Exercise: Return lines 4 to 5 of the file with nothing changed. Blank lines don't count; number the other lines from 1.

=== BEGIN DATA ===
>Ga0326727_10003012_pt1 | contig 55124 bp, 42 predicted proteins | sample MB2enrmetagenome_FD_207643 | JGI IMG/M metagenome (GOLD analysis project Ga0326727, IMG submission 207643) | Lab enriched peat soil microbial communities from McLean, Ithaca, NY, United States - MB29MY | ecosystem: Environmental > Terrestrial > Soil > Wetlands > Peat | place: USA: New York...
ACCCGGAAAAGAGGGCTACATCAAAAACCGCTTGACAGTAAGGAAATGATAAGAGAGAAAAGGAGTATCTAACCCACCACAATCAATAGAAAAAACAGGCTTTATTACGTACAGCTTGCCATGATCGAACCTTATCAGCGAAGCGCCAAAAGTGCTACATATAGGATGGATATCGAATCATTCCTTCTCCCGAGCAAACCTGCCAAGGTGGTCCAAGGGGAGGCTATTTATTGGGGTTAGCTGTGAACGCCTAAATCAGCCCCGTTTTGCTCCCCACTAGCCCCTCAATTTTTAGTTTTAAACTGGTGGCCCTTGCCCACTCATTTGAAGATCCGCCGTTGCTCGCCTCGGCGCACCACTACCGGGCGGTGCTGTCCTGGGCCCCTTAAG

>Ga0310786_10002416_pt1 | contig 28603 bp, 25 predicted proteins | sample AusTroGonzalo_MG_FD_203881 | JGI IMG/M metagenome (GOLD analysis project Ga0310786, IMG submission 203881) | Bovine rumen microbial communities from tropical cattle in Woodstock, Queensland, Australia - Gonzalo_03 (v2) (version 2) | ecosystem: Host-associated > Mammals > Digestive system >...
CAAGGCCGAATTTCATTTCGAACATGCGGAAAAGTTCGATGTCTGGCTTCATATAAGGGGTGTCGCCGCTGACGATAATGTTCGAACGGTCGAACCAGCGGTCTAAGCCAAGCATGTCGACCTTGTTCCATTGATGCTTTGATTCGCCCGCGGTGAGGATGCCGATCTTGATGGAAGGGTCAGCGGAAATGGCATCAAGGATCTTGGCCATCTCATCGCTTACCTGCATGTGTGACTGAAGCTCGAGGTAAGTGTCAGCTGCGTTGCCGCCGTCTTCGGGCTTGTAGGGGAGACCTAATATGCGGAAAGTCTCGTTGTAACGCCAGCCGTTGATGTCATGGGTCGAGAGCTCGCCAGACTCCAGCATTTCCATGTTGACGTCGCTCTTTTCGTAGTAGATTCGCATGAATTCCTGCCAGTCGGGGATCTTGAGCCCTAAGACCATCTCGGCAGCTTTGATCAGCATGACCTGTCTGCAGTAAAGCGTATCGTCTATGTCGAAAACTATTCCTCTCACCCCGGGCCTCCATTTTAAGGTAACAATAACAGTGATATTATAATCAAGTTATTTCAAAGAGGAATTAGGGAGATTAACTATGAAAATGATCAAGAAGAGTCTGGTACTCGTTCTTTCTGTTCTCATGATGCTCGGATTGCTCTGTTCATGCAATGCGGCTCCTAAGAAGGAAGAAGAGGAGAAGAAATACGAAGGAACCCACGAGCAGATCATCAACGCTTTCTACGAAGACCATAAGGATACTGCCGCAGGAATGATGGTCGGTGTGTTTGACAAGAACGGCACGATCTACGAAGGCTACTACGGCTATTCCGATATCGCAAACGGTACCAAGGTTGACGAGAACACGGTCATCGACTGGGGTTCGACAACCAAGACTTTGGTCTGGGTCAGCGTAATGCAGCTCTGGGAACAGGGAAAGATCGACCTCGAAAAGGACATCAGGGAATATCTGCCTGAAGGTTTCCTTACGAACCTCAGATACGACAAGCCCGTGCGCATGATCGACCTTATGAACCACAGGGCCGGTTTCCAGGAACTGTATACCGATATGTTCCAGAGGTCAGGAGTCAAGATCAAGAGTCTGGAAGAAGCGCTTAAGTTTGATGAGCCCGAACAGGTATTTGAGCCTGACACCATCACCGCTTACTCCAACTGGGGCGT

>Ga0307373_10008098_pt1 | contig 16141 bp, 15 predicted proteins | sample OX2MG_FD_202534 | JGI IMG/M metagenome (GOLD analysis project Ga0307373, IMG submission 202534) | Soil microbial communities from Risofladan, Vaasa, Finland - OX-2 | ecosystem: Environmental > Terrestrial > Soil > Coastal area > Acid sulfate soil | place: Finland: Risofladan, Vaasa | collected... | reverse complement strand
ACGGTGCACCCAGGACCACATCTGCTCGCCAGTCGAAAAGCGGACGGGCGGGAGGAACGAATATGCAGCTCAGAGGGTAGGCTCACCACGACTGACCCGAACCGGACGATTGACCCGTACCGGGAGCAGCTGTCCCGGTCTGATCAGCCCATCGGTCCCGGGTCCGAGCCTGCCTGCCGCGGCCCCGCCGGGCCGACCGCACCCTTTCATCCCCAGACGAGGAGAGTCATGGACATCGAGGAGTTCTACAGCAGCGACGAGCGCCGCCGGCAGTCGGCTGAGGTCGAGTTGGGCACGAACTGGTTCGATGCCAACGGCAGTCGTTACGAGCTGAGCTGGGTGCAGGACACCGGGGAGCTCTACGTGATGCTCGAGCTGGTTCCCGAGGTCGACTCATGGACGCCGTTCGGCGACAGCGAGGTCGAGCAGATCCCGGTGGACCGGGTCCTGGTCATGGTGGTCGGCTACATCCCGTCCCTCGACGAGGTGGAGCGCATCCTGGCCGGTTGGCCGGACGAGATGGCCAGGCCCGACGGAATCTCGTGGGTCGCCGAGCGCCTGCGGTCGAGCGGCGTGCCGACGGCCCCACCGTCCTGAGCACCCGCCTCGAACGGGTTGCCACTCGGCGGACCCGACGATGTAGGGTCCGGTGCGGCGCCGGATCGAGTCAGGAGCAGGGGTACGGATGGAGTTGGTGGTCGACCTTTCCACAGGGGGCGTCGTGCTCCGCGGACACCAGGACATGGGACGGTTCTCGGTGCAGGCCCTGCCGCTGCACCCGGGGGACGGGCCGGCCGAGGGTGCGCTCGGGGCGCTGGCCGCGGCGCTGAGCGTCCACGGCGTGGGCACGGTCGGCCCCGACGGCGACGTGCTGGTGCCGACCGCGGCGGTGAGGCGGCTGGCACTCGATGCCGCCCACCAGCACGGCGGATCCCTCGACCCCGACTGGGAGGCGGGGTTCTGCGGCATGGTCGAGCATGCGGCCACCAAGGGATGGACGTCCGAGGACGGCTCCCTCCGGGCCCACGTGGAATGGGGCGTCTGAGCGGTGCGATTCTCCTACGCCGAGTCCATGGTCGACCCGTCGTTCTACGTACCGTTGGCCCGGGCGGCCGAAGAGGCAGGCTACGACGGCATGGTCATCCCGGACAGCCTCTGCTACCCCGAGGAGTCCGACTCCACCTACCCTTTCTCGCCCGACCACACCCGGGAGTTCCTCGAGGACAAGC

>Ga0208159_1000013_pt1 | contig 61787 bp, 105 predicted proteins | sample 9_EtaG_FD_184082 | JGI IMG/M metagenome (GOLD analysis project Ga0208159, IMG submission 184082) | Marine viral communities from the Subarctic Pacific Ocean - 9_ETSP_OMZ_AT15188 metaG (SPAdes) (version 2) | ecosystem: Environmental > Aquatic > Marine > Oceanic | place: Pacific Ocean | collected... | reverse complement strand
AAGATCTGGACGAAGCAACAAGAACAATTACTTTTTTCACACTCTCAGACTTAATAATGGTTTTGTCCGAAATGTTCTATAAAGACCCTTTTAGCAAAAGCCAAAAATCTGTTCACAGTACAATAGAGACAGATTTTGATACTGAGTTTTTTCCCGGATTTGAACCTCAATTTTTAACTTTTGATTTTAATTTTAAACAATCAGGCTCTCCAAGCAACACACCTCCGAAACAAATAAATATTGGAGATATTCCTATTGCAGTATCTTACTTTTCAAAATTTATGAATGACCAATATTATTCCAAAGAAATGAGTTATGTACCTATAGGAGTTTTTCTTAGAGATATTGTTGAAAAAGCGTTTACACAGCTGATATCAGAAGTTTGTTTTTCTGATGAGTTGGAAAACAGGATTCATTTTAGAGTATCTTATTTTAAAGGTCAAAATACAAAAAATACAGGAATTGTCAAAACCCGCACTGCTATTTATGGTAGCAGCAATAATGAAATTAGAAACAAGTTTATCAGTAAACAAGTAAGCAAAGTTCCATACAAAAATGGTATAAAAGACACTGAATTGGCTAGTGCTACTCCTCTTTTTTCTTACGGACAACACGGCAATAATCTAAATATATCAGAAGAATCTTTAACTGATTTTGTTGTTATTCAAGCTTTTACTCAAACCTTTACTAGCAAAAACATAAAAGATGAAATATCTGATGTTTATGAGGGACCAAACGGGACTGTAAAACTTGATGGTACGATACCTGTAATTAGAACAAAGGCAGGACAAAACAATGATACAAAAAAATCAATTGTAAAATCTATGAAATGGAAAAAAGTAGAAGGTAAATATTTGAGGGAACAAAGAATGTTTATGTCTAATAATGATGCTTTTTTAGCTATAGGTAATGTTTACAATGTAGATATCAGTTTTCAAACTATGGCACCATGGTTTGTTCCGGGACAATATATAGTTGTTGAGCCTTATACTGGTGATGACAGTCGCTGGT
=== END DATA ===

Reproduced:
CAAGGCCGAATTTCATTTCGAACATGCGGAAAAGTTCGATGTCTGGCTTCATATAAGGGGTGTCGCCGCTGACGATAATGTTCGAACGGTCGAACCAGCGGTCTAAGCCAAGCATGTCGACCTTGTTCCATTGATGCTTTGATTCGCCCGCGGTGAGGATGCCGATCTTGATGGAAGGGTCAGCGGAAATGGCATCAAGGATCTTGGCCATCTCATCGCTTACCTGCATGTGTGACTGAAGCTCGAGGTAAGTGTCAGCTGCGTTGCCGCCGTCTTCGGGCTTGTAGGGGAGACCTAATATGCGGAAAGTCTCGTTGTAACGCCAGCCGTTGATGTCATGGGTCGAGAGCTCGCCAGACTCCAGCATTTCCATGTTGACGTCGCTCTTTTCGTAGTAGATTCGCATGAATTCCTGCCAGTCGGGGATCTTGAGCCCTAAGACCATCTCGGCAGCTTTGATCAGCATGACCTGTCTGCAGTAAAGCGTATCGTCTATGTCGAAAACTATTCCTCTCACCCCGGGCCTCCATTTTAAGGTAACAATAACAGTGATATTATAATCAAGTTATTTCAAAGAGGAATTAGGGAGATTAACTATGAAAATGATCAAGAAGAGTCTGGTACTCGTTCTTTCTGTTCTCATGATGCTCGGATTGCTCTGTTCATGCAATGCGGCTCCTAAGAAGGAAGAAGAGGAGAAGAAATACGAAGGAACCCACGAGCAGATCATCAACGCTTTCTACGAAGACCATAAGGATACTGCCGCAGGAATGATGGTCGGTGTGTTTGACAAGAACGGCACGATCTACGAAGGCTACTACGGCTATTCCGATATCGCAAACGGTACCAAGGTTGACGAGAACACGGTCATCGACTGGGGTTCGACAACCAAGACTTTGGTCTGGGTCAGCGTAATGCAGCTCTGGGAACAGGGAAAGATCGACCTCGAAAAGGACATCAGGGAATATCTGCCTGAAGGTTTCCTTACGAACCTCAGATACGACAAGCCCGTGCGCATGATCGACCTTATGAACCACAGGGCCGGTTTCCAGGAACTGTATACCGATATGTTCCAGAGGTCAGGAGTCAAGATCAAGAGTCTGGAAGAAGCGCTTAAGTTTGATGAGCCCGAACAGGTATTTGAGCCTGACACCATCACCGCTTACTCCAACTGGGGCGT

>Ga0307373_10008098_pt1 | contig 16141 bp, 15 predicted proteins | sample OX2MG_FD_202534 | JGI IMG/M metagenome (GOLD analysis project Ga0307373, IMG submission 202534) | Soil microbial communities from Risofladan, Vaasa, Finland - OX-2 | ecosystem: Environmental > Terrestrial > Soil > Coastal area > Acid sulfate soil | place: Finland: Risofladan, Vaasa | collected... | reverse complement strand